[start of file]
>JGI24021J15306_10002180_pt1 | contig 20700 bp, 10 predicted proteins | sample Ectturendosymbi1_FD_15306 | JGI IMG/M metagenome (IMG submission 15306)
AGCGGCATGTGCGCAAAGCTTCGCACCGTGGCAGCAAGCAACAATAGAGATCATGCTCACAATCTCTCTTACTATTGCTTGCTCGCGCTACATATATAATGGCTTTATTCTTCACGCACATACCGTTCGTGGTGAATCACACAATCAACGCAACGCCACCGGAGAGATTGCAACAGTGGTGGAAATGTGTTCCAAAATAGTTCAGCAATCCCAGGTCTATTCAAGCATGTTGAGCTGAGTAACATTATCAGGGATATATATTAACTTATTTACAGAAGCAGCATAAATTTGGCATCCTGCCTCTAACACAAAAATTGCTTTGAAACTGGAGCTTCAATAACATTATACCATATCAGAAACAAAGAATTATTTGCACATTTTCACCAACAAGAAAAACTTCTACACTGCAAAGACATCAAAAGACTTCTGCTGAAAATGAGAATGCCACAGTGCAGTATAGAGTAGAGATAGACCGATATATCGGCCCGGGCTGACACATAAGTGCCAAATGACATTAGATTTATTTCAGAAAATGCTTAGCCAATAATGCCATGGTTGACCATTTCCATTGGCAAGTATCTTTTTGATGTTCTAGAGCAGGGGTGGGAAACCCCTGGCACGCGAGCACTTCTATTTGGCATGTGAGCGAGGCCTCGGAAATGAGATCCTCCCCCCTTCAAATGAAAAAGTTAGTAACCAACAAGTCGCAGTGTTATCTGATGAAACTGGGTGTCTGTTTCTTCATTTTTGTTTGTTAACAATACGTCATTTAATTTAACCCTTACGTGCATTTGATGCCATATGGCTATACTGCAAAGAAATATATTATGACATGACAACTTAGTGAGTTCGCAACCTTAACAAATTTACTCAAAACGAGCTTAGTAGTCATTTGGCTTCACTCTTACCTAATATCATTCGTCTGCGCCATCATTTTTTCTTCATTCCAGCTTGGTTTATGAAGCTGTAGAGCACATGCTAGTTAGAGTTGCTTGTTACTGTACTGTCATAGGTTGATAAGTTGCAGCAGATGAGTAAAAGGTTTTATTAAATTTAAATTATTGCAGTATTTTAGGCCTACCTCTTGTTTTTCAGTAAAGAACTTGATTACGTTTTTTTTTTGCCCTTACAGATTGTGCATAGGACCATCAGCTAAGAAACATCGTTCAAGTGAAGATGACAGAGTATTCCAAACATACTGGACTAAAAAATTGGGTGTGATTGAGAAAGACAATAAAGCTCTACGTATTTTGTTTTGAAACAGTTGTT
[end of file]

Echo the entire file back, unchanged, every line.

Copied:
>JGI24021J15306_10002180_pt1 | contig 20700 bp, 10 predicted proteins | sample Ectturendosymbi1_FD_15306 | JGI IMG/M metagenome (IMG submission 15306)
AGCGGCATGTGCGCAAAGCTTCGCACCGTGGCAGCAAGCAACAATAGAGATCATGCTCACAATCTCTCTTACTATTGCTTGCTCGCGCTACATATATAATGGCTTTATTCTTCACGCACATACCGTTCGTGGTGAATCACACAATCAACGCAACGCCACCGGAGAGATTGCAACAGTGGTGGAAATGTGTTCCAAAATAGTTCAGCAATCCCAGGTCTATTCAAGCATGTTGAGCTGAGTAACATTATCAGGGATATATATTAACTTATTTACAGAAGCAGCATAAATTTGGCATCCTGCCTCTAACACAAAAATTGCTTTGAAACTGGAGCTTCAATAACATTATACCATATCAGAAACAAAGAATTATTTGCACATTTTCACCAACAAGAAAAACTTCTACACTGCAAAGACATCAAAAGACTTCTGCTGAAAATGAGAATGCCACAGTGCAGTATAGAGTAGAGATAGACCGATATATCGGCCCGGGCTGACACATAAGTGCCAAATGACATTAGATTTATTTCAGAAAATGCTTAGCCAATAATGCCATGGTTGACCATTTCCATTGGCAAGTATCTTTTTGATGTTCTAGAGCAGGGGTGGGAAACCCCTGGCACGCGAGCACTTCTATTTGGCATGTGAGCGAGGCCTCGGAAATGAGATCCTCCCCCCTTCAAATGAAAAAGTTAGTAACCAACAAGTCGCAGTGTTATCTGATGAAACTGGGTGTCTGTTTCTTCATTTTTGTTTGTTAACAATACGTCATTTAATTTAACCCTTACGTGCATTTGATGCCATATGGCTATACTGCAAAGAAATATATTATGACATGACAACTTAGTGAGTTCGCAACCTTAACAAATTTACTCAAAACGAGCTTAGTAGTCATTTGGCTTCACTCTTACCTAATATCATTCGTCTGCGCCATCATTTTTTCTTCATTCCAGCTTGGTTTATGAAGCTGTAGAGCACATGCTAGTTAGAGTTGCTTGTTACTGTACTGTCATAGGTTGATAAGTTGCAGCAGATGAGTAAAAGGTTTTATTAAATTTAAATTATTGCAGTATTTTAGGCCTACCTCTTGTTTTTCAGTAAAGAACTTGATTACGTTTTTTTTTTGCCCTTACAGATTGTGCATAGGACCATCAGCTAAGAAACATCGTTCAAGTGAAGATGACAGAGTATTCCAAACATACTGGACTAAAAAATTGGGTGTGATTGAGAAAGACAATAAAGCTCTACGTATTTTGTTTTGAAACAGTTGTT